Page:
Ahmad Hassanat, an artificial-intelligence researcher at Mu’tah University, in Jordan, has been trying to teach a computer program to do just that. Previous attempts to get computers to lip-read have focused, understandably enough, on the shape and movement of the lips as they produce phonemes (individual sounds like “b”, “ng” or “th”). Such shapes-of-sounds are called visemes. The problem is that there are just a dozen visemes for the 40 to 50 phonemes in English; “pan” and “banned”, for example, look remarkably similar to a lip-reader. That makes it rather taxing to reconstruct words from visemes alone. Instead, Dr Hassanat has been trying for the past few years to detect the visual signature of entire words all at once, using the appearance of the tongue and teeth as well the lips.

Disclaimer: The selections I use to describe the links are snippets, often edited together to better describe the original piece, each of which is worth reading on it’s original site.


“It’s not that we need new ideas, but we need to stop having old ideas.” – Edwin Land

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For Your Consideration : How To Think, Computational Kindergarten, Post-Industrial Design, and 1980’s Venture Capital

1. How To Think

Thinking is not IQ. When people talk about thinking they make the mistake of thinking that people with high IQs think better. That’s not what I’m talking about. I hate to break it to you but unless you’re trying to get into MENSA, IQ tests don’t matter. That’s not the type of knowledge or brainpower that makes you better at life, happier, or more successful. It’s a measure sure, but a relatively useless one.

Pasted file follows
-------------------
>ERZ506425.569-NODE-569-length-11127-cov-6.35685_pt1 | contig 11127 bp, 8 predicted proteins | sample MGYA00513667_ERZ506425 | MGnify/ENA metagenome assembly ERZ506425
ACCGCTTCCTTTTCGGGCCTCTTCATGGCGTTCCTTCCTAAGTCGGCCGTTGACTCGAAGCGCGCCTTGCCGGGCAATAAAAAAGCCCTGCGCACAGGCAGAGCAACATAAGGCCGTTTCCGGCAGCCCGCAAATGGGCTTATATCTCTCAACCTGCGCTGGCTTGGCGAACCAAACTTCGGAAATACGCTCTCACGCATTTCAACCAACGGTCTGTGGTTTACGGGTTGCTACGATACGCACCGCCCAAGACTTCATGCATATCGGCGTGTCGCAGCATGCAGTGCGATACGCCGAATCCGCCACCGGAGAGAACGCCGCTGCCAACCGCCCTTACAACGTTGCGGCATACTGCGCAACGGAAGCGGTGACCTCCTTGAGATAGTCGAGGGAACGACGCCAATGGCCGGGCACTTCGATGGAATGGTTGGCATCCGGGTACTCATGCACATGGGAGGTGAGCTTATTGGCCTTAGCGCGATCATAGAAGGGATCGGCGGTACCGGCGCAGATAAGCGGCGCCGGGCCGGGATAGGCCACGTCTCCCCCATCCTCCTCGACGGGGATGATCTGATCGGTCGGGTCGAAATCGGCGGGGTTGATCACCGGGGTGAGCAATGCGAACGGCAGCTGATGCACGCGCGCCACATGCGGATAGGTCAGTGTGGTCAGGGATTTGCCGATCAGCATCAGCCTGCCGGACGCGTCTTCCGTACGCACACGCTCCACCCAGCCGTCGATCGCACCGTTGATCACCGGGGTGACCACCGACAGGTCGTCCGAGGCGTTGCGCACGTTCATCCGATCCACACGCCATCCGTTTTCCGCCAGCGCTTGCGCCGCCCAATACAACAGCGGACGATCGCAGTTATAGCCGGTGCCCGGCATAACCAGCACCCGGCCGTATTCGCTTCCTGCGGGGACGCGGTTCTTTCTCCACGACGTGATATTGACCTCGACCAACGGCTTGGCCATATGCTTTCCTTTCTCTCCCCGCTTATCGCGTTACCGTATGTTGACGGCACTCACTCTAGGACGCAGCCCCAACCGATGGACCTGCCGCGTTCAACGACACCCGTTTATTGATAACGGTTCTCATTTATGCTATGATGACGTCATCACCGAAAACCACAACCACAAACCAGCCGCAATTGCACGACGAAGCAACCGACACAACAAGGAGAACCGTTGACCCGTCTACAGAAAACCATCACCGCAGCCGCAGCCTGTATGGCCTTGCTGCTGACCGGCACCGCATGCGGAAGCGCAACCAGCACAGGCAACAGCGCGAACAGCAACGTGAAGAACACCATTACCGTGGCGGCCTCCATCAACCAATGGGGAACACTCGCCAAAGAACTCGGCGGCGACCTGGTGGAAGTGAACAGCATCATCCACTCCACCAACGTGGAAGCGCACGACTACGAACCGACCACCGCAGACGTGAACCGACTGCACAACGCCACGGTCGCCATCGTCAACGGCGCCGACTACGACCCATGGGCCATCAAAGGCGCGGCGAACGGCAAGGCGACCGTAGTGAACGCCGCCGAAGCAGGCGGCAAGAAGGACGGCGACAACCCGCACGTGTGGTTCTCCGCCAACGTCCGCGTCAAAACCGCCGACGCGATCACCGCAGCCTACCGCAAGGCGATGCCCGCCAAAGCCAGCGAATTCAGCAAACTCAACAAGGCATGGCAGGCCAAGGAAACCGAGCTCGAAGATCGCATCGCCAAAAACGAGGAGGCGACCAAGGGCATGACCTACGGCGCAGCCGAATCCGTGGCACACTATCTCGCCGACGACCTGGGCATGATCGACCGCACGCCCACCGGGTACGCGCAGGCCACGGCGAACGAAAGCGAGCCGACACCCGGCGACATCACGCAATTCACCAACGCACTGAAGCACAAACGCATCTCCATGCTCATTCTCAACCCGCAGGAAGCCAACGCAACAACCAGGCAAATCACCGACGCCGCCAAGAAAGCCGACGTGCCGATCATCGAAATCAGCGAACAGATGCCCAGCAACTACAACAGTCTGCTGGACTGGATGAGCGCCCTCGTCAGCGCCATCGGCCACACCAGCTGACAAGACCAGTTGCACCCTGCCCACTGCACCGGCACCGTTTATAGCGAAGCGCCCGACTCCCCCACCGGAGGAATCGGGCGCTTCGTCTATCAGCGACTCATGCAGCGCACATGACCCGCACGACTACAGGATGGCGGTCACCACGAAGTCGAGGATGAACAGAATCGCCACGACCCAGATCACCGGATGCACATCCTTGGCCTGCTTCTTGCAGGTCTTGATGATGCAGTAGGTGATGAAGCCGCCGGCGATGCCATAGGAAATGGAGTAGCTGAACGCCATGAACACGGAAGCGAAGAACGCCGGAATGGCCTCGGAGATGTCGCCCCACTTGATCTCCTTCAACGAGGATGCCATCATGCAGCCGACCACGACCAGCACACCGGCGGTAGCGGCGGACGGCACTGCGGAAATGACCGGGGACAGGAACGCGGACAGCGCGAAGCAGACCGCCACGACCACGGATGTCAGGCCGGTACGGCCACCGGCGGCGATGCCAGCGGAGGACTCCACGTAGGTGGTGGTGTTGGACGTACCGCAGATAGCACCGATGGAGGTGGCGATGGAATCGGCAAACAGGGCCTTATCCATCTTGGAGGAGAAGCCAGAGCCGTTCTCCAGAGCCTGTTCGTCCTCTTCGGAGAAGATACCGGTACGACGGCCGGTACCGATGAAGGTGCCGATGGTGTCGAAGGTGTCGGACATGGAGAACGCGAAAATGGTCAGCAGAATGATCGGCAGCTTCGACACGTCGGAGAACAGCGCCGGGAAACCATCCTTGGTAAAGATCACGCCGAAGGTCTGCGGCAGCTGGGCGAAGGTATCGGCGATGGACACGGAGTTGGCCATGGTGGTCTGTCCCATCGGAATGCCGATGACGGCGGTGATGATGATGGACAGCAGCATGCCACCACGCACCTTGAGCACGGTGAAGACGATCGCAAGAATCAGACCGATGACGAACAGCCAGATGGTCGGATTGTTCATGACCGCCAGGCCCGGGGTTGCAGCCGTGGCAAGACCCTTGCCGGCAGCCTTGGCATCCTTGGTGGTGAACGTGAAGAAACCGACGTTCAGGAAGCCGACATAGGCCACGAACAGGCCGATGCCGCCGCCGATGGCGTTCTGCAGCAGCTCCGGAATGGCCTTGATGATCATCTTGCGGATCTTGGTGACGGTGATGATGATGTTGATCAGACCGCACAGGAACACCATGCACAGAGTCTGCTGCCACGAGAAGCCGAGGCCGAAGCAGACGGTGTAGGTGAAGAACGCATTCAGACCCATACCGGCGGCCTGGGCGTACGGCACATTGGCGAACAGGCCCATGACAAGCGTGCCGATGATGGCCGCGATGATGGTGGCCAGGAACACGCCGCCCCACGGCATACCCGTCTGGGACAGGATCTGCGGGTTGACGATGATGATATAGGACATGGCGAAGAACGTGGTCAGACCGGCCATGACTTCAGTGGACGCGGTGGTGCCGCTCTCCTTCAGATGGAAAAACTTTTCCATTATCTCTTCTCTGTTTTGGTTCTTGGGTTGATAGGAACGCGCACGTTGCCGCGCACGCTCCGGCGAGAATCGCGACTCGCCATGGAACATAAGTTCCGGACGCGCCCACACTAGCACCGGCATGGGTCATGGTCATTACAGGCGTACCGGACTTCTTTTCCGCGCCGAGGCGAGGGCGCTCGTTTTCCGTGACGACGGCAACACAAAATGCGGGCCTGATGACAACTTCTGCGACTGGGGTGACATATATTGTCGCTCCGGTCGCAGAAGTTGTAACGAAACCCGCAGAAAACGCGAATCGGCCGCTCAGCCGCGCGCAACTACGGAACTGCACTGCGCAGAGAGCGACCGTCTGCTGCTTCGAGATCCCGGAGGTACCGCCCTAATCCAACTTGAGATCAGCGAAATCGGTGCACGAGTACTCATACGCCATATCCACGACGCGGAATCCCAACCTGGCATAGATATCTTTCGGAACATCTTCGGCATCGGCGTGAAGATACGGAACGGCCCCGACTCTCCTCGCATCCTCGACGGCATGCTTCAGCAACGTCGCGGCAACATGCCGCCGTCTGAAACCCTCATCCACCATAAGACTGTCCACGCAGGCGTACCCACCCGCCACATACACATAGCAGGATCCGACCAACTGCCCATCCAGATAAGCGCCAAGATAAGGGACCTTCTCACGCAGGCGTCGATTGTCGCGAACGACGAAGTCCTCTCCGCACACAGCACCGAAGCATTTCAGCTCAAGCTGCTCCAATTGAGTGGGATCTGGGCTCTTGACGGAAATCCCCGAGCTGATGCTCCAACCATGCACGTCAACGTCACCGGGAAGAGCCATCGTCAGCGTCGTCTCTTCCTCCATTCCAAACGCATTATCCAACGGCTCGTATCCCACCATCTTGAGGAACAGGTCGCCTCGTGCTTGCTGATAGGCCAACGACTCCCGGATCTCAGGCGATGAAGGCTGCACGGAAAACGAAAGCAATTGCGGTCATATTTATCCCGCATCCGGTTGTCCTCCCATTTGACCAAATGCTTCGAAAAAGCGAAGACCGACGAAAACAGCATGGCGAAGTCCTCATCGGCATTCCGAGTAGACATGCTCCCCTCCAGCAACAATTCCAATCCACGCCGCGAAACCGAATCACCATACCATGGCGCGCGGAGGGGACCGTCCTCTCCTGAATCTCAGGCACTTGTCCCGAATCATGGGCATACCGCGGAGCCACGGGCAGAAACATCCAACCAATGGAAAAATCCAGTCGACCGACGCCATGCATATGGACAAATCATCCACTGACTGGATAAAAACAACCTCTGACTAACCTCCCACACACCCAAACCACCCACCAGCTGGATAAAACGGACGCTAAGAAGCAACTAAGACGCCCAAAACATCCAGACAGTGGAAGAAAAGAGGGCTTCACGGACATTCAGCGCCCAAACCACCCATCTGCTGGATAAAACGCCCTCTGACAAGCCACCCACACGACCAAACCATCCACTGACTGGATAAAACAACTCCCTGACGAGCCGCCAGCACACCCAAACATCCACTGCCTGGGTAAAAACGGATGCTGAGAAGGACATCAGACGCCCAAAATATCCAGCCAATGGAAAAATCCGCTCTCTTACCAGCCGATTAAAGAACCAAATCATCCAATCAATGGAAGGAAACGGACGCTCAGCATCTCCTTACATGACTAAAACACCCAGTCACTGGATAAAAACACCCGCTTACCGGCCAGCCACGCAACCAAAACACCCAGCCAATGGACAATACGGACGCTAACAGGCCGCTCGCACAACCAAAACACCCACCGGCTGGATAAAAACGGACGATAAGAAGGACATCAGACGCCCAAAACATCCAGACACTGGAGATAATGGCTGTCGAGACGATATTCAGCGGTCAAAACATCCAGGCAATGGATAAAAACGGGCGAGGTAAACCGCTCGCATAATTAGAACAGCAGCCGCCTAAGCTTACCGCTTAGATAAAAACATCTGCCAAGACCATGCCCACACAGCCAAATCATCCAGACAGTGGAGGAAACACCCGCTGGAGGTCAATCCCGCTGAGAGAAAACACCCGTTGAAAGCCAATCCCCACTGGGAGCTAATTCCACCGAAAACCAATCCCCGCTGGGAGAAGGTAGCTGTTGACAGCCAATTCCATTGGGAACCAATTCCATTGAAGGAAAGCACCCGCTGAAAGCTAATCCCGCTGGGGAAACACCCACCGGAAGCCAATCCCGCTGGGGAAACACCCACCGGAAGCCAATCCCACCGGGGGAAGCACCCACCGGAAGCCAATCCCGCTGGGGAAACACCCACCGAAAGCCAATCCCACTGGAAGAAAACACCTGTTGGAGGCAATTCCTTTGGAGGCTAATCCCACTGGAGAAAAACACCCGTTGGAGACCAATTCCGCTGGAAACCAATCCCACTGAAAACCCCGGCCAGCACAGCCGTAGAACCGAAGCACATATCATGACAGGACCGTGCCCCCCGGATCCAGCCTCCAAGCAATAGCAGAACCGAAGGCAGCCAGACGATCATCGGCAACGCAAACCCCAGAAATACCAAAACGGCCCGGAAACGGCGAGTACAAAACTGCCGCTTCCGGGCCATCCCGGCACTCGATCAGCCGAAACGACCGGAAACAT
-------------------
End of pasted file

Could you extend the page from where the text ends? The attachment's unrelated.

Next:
If you want to outsmart people who are smarter than you, temperament and life-long learning are more important than IQ.

Two of the guiding principles that I follow on my path towards seeking wisdom are: (1) Go to bed smarter than when you woke up; and (2) I’m not smart enough to figure everything out myself, so I want to ‘master the best of what other people have already figured out.’

Acquiring wisdom, is hard. Learning how to think is hard. It means sifting through information, filtering the bunk, and connecting it to a framework that you can use. A lot of people want to get their opinions from someone else. I know this because whenever anyone blurts out an opinion and I ask why, I get some hastily re-phrased sound-byte that doesn’t contextualize the problem, identify the forces at play, demonstrate differences or similarities with previous situations, consider base rates, or … anything else that would demonstrate some level of thinking. (One of my favorite questions to probe thinking is to ask what information would cause someone to change their mind. Immediately stop listening and leave if they say ‘I can’t think of anything.’)

Thinking is hard work. I get it. You don’t have time to think but that doesn’t mean you get a pass from me. I want to think for myself, thank you.

2. Computational Thinking And Why It’s Important